- Antitrust Risk: the backlash against Tech
- Every company is now a tech company
A few items of interest to start the week…
First a fascinating interview with former antitrust prosecutor Maurice E. Stucke and Ariel Ezrachi of Oxford University.
In a series of recent research papers, Stucke and Ezrachi have put their finger on how platform companies are abusing their power…
“Once a harbinger of a new kind of capitalism, Silicon Valley has since become a place where “a handful of winner-takes-most companies have taken over the world’s most vibrant innovation centre…In the home of the entrepreneur, the number of startups is lower than it has been at any time since the 1970s. More firms are dying than being born. Founders dream of selling their firms to one of the giants rather than of building their own titans.”
The issue now is that the platform companies control the gateway. And as we increasingly abdicate our decisions to their digital assistants, there is huge scope for these companies to distort reality and crush competition…
“Within big data and artificial intelligence, network effects can raise barriers to entry, enabling big platforms to engage in behaviors such as collusion, behavioral discrimination and frenemy dynamic.
Think of the 1998 American movie The Truman Show – a controlled environment which is nothing more than a façade, but has the potential to deliver relative joy to its subjects. The main beneficiary, of course, is the one who controls the ecosystem. We, like Truman, may think that we’re ordinary consumers with ordinary lives with unremarkable purchases. We have no idea about how, and the extent to which, we are being exploited by the digitalized hand.”
My take: something’s on the turn. And I’m not referring to huge fines on Microsoft handed down by the EU since 2008.
There’s a gathering backlash against the serial monopolists. Note the recent criticism of Facebook over perceived partisan bias in its ‘trending’ news product and the censoring imposed by its robot algorithm of the Napalm girl photographs from the Vietnam war. The regulators are starting to ask: are these guys too powerful?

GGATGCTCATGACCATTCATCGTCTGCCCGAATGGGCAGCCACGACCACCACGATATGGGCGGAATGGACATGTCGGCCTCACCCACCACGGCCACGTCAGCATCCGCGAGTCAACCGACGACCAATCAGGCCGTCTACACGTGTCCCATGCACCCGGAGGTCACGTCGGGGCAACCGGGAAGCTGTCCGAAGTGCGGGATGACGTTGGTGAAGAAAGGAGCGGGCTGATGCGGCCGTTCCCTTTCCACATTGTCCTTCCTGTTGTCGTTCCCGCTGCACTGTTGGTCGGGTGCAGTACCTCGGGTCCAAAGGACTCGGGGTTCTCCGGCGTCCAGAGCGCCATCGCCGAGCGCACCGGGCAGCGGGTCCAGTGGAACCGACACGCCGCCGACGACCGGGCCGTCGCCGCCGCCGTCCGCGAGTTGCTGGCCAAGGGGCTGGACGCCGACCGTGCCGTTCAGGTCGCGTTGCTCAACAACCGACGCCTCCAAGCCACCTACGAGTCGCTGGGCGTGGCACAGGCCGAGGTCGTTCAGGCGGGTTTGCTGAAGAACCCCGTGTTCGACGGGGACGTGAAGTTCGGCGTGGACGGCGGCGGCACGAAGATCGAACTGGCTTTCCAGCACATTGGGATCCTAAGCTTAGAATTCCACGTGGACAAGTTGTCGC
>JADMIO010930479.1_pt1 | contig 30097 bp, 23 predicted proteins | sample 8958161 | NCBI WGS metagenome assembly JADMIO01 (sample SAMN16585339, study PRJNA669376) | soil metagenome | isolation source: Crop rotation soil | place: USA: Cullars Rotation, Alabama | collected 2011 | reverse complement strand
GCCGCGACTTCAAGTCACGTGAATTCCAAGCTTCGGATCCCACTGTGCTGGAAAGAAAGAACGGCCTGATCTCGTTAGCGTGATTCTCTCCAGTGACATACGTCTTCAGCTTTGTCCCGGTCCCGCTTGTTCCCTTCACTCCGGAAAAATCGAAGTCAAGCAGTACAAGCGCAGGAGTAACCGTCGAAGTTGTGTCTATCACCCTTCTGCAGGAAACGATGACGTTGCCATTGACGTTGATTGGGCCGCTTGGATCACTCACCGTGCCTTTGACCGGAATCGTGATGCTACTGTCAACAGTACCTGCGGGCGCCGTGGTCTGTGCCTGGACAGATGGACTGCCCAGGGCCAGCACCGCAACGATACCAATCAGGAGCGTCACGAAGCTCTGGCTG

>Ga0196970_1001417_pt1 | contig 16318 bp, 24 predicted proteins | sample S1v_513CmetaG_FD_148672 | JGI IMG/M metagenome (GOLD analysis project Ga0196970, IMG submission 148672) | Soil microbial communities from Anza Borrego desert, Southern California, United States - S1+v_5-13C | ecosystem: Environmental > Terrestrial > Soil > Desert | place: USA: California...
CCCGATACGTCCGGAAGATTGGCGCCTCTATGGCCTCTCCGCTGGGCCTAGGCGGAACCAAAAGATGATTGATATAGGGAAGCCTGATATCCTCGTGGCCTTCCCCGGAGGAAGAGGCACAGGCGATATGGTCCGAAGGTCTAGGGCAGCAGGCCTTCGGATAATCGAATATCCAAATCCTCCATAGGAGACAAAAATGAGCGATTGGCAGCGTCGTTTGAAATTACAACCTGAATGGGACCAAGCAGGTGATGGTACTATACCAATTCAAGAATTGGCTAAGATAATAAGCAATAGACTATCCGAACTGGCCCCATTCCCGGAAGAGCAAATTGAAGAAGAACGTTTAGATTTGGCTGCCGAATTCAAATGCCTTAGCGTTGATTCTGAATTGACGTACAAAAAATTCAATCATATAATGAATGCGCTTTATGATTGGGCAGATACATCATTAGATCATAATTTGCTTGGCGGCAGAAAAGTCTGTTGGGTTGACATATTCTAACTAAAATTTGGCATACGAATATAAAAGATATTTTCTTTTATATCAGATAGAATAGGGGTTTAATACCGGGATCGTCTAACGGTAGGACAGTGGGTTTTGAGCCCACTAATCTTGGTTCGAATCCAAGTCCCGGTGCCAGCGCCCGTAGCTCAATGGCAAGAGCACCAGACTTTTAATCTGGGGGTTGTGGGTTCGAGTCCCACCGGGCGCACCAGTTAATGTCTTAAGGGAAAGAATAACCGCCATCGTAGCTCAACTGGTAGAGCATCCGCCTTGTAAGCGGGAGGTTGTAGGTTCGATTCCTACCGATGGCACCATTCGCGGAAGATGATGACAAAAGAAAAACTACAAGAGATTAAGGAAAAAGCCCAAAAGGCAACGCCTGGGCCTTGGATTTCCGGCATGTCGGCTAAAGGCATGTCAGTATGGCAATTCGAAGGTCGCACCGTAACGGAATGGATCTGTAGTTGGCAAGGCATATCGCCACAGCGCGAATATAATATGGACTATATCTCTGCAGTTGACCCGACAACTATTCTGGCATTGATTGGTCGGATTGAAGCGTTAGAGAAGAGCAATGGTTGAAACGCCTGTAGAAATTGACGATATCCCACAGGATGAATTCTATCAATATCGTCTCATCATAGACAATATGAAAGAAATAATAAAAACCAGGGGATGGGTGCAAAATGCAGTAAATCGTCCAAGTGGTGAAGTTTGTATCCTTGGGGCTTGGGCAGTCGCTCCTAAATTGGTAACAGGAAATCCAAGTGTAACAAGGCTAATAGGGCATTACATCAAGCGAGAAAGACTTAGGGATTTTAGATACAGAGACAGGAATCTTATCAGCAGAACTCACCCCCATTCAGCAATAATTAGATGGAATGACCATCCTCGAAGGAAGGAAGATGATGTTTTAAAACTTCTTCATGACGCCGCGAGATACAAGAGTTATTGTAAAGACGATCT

There is also rising concern about the way in which the likes of Facebook, Google and Amazon have structured their firms to limit the power of shareholders and other outsiders. But — and why wouldn’t they? — they will grab more and more power until they are stopped.
I foresee fines for misbehaviour on the way, increased regulations in the US and the EU and even perhaps a campaign by the Feds to break up perceived monopolies.
As Bloomberg asked recently– Who will be today’s version of Teddy Roosevelt pitching against the ‘robber barons’ and ‘ruthless monopolists’?
Every company is now a tech company
Interesting profile of Aberdeen Asset’s Asian chief Hugh Young in today’s FT in which he talks of a need to look beyond the numbers in stock selection and assessment to a company’s culture.
Read it here: Hugh Young on Tech Culture
I’ve certainly banged on about the pivotal importance of a company’s tech culture. In effect, every company is now more or less a tech company.
Young cites OCBC bank in Singapore as his ideal. ”A wonderfully conservative culture maintained by a founding family, still substantial shareholders combined with an adventurous management is a perfect blend.”
This had me rattling around for a company that somewhat fits Young’s bill on my tech beat.
One I’ve come up with is Israel based cybersecurity leader Checkpoint Software.
Its founder Gil Shwed together with cofounder Marius Nacht hold over 30% of the equity and pass up salary for stock options year-in, year-out.
They impose a rigorous cost control culture, which takes precedence over growth, within which high octane technologists develop and market a world ranking cybersecurity platform.
For a full treatment of developments in security and why I think Splunk also looks a very attractive prospect, see my recent briefing: “This $80bn industry is at a tipping point”.
From 0 to 1
Finally, this week I have been re-reading Zero to One by Peter Thiel.
One of Thiel’s comments –“competition is for losers’ — leads off a piece I’m doing for the weekly bromide, which this week will focus on “Story” stocks and my own experience of meeting charismatic and sometimes slightly unhinged tech visionaries.
I’ll send that to you on Wednesday,
Drop me a message here if you have any queries or questions.